Summary of The Causes of World War II
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The failure of 'Collective Security'[edit | edit source]
Structure of the League of Nations[edit | edit source]
- The Assembly met annually and its functions included admitting new members, elections of the Council, and control of the budget.
- The Council had permanent members and non-permanent members that made decisions.
- The International Labour Organisation was the advisory body on social and economic justice.
- The Permanent Course of Justice dealt with disputes among member states.
- The Secretariat had administrative duties and prepared reports.
Collective security and the League of Nations[edit | edit source]
- The principle of collective security wsa the idea that peace could be preserved by countries acting "collectively" together.
- If a conflict could not find a resolution, moral pressure and economic sanctions were imposed on the aggressor.
The Covenant of the League of Nations[edit | edit source]
- The Covenant aimed to promote disarmament, and supervised the mandated territories.
- It also promoted international good will and cooperation through various organisations dedicated to social and economic development.
- Articles 8–17 were concerned with the prevention of war and collective security.
Dealing with international disputes[edit | edit source]
- Member states would either consult the Permanent Court of International Justice, use attribution, or request an investigation or enquiry by the Council.
- In the aftermath of World War I, in the economic blockade of Germany had been effective, the economic weapon appeared most potent.
- However, the League lacked military teeth that France had desired.
Problems for the League of Nations in the 1920s[edit | edit source]
Changing membership of the League[edit | edit source]
- The constant change of membership reflected the Leagues priorities in its leading members.
- The League became polarised following the Wall Street Crash and ensuing Great Depression.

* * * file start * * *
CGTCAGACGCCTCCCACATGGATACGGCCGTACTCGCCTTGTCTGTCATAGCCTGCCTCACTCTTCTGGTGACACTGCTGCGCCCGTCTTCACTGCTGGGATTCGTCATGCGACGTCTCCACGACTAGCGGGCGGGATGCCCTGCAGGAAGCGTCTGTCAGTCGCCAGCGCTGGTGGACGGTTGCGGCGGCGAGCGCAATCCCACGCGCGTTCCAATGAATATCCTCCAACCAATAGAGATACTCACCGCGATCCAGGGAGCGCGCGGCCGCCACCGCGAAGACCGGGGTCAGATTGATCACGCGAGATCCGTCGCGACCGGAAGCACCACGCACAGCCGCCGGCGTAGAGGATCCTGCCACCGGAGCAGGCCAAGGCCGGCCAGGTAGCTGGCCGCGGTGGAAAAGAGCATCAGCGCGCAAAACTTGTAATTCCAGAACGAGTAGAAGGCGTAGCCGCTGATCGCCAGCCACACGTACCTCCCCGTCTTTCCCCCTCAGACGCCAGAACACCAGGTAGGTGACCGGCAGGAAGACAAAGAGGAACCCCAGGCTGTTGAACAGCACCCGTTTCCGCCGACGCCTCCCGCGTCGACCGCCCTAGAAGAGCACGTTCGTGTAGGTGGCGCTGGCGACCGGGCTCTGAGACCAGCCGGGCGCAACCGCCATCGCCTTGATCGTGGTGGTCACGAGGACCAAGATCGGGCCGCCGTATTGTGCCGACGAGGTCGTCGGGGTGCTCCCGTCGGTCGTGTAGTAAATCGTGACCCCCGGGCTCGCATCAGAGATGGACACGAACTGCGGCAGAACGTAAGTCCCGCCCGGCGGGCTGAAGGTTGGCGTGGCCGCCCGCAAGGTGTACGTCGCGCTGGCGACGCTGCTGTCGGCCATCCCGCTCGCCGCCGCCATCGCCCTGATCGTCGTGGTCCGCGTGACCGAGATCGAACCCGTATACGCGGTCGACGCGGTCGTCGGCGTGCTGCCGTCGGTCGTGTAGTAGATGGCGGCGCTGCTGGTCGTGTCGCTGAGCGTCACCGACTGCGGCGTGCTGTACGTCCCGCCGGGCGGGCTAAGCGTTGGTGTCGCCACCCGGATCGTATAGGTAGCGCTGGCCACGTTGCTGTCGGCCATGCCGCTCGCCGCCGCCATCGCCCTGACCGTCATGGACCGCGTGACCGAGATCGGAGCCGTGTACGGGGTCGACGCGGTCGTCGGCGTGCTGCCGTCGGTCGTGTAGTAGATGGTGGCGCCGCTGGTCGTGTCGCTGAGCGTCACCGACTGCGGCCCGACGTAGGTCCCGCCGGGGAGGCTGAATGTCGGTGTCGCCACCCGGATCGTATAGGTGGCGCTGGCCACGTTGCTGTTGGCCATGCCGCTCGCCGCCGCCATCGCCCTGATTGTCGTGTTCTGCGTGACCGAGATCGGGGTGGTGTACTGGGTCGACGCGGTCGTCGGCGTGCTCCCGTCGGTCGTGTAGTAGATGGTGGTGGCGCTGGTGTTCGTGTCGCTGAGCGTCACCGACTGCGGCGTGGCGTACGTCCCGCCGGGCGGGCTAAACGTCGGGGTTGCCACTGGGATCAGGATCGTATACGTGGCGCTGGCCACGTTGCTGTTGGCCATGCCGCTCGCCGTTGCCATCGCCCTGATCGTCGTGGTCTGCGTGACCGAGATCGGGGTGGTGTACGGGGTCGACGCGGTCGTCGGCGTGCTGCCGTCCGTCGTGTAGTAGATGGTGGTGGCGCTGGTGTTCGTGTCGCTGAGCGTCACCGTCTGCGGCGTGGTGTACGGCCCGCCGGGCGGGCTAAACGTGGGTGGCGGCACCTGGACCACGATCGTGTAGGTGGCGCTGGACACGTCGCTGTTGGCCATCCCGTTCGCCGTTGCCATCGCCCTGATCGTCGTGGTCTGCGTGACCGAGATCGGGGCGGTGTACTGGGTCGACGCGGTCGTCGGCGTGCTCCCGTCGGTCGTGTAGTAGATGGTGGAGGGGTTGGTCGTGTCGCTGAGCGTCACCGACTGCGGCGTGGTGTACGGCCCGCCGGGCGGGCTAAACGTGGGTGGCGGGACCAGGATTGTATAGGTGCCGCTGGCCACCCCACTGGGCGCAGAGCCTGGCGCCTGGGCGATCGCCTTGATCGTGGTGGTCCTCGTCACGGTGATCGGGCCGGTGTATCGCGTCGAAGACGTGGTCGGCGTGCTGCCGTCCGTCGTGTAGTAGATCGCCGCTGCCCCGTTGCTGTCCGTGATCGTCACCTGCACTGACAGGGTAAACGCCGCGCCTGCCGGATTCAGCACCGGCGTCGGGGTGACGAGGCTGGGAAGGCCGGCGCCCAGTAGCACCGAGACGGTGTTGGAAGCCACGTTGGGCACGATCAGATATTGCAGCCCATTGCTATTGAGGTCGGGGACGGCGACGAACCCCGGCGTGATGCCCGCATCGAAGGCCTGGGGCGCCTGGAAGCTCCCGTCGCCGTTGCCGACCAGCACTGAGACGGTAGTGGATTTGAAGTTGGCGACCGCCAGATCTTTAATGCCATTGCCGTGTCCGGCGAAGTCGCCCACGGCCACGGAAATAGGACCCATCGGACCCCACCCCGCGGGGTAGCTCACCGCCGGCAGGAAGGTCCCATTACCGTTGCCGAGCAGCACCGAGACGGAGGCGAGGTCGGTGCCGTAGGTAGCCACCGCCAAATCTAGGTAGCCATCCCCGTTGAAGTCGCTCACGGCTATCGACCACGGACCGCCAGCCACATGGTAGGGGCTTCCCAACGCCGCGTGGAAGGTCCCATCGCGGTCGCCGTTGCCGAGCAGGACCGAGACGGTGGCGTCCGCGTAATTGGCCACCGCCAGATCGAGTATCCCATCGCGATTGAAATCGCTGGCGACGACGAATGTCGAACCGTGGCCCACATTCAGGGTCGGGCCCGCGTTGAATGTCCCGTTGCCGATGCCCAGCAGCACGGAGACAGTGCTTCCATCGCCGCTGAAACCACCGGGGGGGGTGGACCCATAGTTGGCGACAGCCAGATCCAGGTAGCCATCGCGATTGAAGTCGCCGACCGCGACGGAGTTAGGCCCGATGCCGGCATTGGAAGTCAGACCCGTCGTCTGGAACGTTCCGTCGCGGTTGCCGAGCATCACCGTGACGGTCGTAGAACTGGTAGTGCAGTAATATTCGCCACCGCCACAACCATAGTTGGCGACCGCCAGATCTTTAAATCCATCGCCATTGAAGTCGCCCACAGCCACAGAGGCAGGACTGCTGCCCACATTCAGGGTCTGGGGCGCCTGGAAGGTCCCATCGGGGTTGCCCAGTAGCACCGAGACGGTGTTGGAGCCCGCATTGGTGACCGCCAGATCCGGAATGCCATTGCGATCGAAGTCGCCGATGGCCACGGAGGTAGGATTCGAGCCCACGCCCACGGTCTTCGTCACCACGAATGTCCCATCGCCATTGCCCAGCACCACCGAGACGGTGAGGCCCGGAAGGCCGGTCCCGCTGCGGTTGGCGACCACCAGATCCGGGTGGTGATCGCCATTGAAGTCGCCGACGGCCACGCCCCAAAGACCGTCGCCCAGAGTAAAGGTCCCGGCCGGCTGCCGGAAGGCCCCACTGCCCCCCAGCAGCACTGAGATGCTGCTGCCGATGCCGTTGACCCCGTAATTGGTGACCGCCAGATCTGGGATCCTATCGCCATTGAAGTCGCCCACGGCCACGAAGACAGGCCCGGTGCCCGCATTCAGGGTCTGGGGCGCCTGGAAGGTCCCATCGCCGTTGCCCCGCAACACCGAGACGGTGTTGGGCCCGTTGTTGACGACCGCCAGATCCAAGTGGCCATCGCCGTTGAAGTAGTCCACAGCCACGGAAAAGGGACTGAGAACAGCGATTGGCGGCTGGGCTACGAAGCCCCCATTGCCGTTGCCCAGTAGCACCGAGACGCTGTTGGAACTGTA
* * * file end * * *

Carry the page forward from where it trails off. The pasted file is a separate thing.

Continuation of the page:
- When right-wing governments came to power, the League became aggressive.
Absence of major powers[edit | edit source]
- The USA, which had conjugated the idea of the League, was missing, and sank into isolation, which would have given the League's economic sanctions real weight.
- This removed the appearance of a 'worldwide' organisation.
- Its permanent members, except Japan, were distinctly European.
Absence of the USSR[edit | edit source]
- The USSR was excluded from the League as it was regarded a 'piriah state'.
- The USSR perceived the League as a 'club for capitalists', an organisation to protect and promote their interests and empires.
- Lenin viewed the League as "a robber's den to safeguard the unjust spoils of Versailles".
Absence of Germany[edit | edit source]
- Germany's exclusion undermined the idea of the League, and suggested that it was a 'victors' club for permanent members.
- Germany had been militarily defeated in the west, but not the west, and it was until 1926 still a powerful and strong nation.
- Its inclusion was actually vital as it could be used to rework the Treaty of Versailles within the League.
- Only 1926, following the wave of optimism in the Locarno Spring, did Germany have an opportunity to begin reversing the Treaty.
Weakness of Central European states[edit | edit source]
- The smaller states that replace the Austro-Hungarian empire would require far more nurture than larger states that would be able to supply tangible support when required.
How successful was the League of Nations in the 1920s?[edit | edit source]
Peacemaking 1920–25[edit | edit source]
- Aaland, 1920 was a success as the decisions made by the League were adopted by the Swedes and Finland.
- Vilna, 1920–23 was a partial success as, though the Conference of Ambassadors awarded Vilna to Poland, the League was unable to prevent Poles from seizing and retaining it by force.
- Upper Silesia, 1921 was a success as the League was able to divide Upper Silesia between Germany and Poland.
- Corfu, 1932 was a failure as Mussolini blamed Greece initially, ordered compensation and occupied Cofru, and ignored orders to lay back by the League.
- Mosul, 1924 was a success as the Leagues consideration of the claimed land by Turkey and Iraq to award the land to Iraq was accepted.
- Following the Corfu Incident, Bulgaria, 1925 was a success as an investigation by the League blamed Greece for starting a dispute and ordered to pay damages, which was accepted.
- P. M. H. Bell argues that though the League was not able to solve all disputes successfully, what was important was that the League offered a forum for the conduct of international affairs.
- Bell goes on to say that once Germany was admitted in 1926, the League was no longer a 'League of victors'.
Attempts to strengthen the League[edit | edit source]
- Initiated by France, a Draft Treaty of Mutual Assistance suggested the assistance of a victim of aggression - member states would provide their army.
- Again, France suggested in the Geneva Protocol, 1924 that arbitration was compulsory in all disputes.
- All attempts were nullified by Britain, its Dominions, and the Scandinavian powers who indicated it required a lot of commitment.
- The League was divided by those who wanted a strong League and those who wanted to be more selective.